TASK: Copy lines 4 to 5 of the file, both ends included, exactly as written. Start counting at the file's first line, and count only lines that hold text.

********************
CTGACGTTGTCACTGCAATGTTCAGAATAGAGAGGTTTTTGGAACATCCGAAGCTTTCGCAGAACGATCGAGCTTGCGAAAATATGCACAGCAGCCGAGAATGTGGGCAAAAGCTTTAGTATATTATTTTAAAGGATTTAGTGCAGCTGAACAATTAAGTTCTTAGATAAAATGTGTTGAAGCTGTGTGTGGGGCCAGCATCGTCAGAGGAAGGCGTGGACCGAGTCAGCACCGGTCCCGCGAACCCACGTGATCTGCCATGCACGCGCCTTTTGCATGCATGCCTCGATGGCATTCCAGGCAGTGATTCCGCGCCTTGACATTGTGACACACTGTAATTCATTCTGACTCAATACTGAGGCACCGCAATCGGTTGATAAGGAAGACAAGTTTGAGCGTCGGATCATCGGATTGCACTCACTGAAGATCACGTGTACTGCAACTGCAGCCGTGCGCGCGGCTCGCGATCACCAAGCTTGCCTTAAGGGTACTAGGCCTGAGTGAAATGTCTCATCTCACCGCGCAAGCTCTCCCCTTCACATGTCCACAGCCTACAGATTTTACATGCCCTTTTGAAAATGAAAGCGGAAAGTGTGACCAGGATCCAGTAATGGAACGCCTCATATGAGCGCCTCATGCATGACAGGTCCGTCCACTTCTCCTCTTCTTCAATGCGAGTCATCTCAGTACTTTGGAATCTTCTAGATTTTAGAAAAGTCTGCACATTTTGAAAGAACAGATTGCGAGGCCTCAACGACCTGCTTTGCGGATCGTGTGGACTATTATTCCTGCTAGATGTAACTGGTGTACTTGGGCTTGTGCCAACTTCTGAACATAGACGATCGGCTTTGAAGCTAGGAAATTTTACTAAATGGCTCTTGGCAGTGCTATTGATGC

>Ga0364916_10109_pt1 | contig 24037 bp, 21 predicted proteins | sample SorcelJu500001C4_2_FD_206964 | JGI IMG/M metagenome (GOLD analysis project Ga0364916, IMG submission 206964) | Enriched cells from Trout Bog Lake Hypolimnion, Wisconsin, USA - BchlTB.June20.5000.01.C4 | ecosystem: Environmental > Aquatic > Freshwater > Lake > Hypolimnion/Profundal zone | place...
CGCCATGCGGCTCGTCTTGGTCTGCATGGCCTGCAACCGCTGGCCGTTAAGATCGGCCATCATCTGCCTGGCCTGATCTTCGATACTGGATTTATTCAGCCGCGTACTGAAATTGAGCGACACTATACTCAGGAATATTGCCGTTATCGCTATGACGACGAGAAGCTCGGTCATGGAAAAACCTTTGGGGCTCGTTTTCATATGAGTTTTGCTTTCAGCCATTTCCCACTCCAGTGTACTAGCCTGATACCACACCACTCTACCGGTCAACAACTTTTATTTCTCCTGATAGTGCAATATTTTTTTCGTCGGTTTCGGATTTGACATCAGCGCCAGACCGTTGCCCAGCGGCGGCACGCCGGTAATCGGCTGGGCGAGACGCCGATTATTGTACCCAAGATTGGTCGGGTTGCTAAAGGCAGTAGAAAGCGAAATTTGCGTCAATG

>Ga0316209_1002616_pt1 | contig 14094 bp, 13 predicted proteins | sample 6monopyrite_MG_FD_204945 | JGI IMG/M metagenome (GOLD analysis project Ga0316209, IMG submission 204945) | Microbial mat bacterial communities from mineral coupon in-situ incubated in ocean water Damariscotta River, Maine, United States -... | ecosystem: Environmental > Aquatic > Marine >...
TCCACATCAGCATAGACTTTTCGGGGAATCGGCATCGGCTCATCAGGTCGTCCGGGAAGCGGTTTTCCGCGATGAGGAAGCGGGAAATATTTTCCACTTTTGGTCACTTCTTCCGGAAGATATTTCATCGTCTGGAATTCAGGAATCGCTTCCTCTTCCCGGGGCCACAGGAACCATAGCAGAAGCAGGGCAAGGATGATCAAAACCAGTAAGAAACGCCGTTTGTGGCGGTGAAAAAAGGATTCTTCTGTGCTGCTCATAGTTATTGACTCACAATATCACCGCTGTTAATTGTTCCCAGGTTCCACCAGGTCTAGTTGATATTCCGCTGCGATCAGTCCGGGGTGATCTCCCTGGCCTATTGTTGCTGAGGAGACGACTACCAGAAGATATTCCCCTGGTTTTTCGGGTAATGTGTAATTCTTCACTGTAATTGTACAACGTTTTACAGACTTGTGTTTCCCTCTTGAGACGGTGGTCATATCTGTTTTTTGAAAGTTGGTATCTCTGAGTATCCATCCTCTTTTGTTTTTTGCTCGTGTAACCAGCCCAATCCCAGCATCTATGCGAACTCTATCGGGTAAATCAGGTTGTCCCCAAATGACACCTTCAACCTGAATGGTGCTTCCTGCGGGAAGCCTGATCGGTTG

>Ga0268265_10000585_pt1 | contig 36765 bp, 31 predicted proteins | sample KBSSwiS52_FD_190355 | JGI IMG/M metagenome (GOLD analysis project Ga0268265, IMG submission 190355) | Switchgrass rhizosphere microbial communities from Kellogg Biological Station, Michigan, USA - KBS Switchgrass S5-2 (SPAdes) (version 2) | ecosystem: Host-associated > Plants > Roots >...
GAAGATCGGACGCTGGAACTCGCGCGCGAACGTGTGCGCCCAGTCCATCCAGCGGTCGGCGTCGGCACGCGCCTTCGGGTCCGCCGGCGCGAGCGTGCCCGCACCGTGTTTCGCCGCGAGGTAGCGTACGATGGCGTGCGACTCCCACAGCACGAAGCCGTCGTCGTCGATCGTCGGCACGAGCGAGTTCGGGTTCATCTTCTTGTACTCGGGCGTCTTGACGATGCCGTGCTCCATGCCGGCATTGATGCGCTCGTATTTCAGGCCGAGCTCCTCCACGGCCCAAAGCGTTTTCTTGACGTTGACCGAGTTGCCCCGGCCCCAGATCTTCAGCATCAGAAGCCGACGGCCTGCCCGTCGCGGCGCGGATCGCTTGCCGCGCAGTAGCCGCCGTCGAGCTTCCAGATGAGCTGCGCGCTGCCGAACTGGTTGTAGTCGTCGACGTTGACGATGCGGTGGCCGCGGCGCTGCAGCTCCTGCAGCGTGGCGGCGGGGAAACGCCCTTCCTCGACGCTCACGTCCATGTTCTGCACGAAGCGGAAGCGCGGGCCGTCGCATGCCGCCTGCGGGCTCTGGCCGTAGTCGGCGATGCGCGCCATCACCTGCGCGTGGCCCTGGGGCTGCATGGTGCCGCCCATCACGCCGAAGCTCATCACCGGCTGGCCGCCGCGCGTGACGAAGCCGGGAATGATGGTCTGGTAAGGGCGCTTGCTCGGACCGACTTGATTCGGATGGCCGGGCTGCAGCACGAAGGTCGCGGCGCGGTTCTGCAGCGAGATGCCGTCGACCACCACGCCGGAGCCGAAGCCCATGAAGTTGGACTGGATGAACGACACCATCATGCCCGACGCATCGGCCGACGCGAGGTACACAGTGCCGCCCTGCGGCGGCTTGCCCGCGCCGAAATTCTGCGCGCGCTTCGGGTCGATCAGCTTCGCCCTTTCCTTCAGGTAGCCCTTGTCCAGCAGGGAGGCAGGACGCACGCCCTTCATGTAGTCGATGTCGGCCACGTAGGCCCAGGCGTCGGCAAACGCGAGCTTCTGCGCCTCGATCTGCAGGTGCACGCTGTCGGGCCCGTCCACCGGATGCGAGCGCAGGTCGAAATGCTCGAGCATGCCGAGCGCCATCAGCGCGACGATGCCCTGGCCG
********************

>Ga0316209_1002616_pt1 | contig 14094 bp, 13 predicted proteins | sample 6monopyrite_MG_FD_204945 | JGI IMG/M metagenome (GOLD analysis project Ga0316209, IMG submission 204945) | Microbial mat bacterial communities from mineral coupon in-situ incubated in ocean water Damariscotta River, Maine, United States -... | ecosystem: Environmental > Aquatic > Marine >...
TCCACATCAGCATAGACTTTTCGGGGAATCGGCATCGGCTCATCAGGTCGTCCGGGAAGCGGTTTTCCGCGATGAGGAAGCGGGAAATATTTTCCACTTTTGGTCACTTCTTCCGGAAGATATTTCATCGTCTGGAATTCAGGAATCGCTTCCTCTTCCCGGGGCCACAGGAACCATAGCAGAAGCAGGGCAAGGATGATCAAAACCAGTAAGAAACGCCGTTTGTGGCGGTGAAAAAAGGATTCTTCTGTGCTGCTCATAGTTATTGACTCACAATATCACCGCTGTTAATTGTTCCCAGGTTCCACCAGGTCTAGTTGATATTCCGCTGCGATCAGTCCGGGGTGATCTCCCTGGCCTATTGTTGCTGAGGAGACGACTACCAGAAGATATTCCCCTGGTTTTTCGGGTAATGTGTAATTCTTCACTGTAATTGTACAACGTTTTACAGACTTGTGTTTCCCTCTTGAGACGGTGGTCATATCTGTTTTTTGAAAGTTGGTATCTCTGAGTATCCATCCTCTTTTGTTTTTTGCTCGTGTAACCAGCCCAATCCCAGCATCTATGCGAACTCTATCGGGTAAATCAGGTTGTCCCCAAATGACACCTTCAACCTGAATGGTGCTTCCTGCGGGAAGCCTGATCGGTTG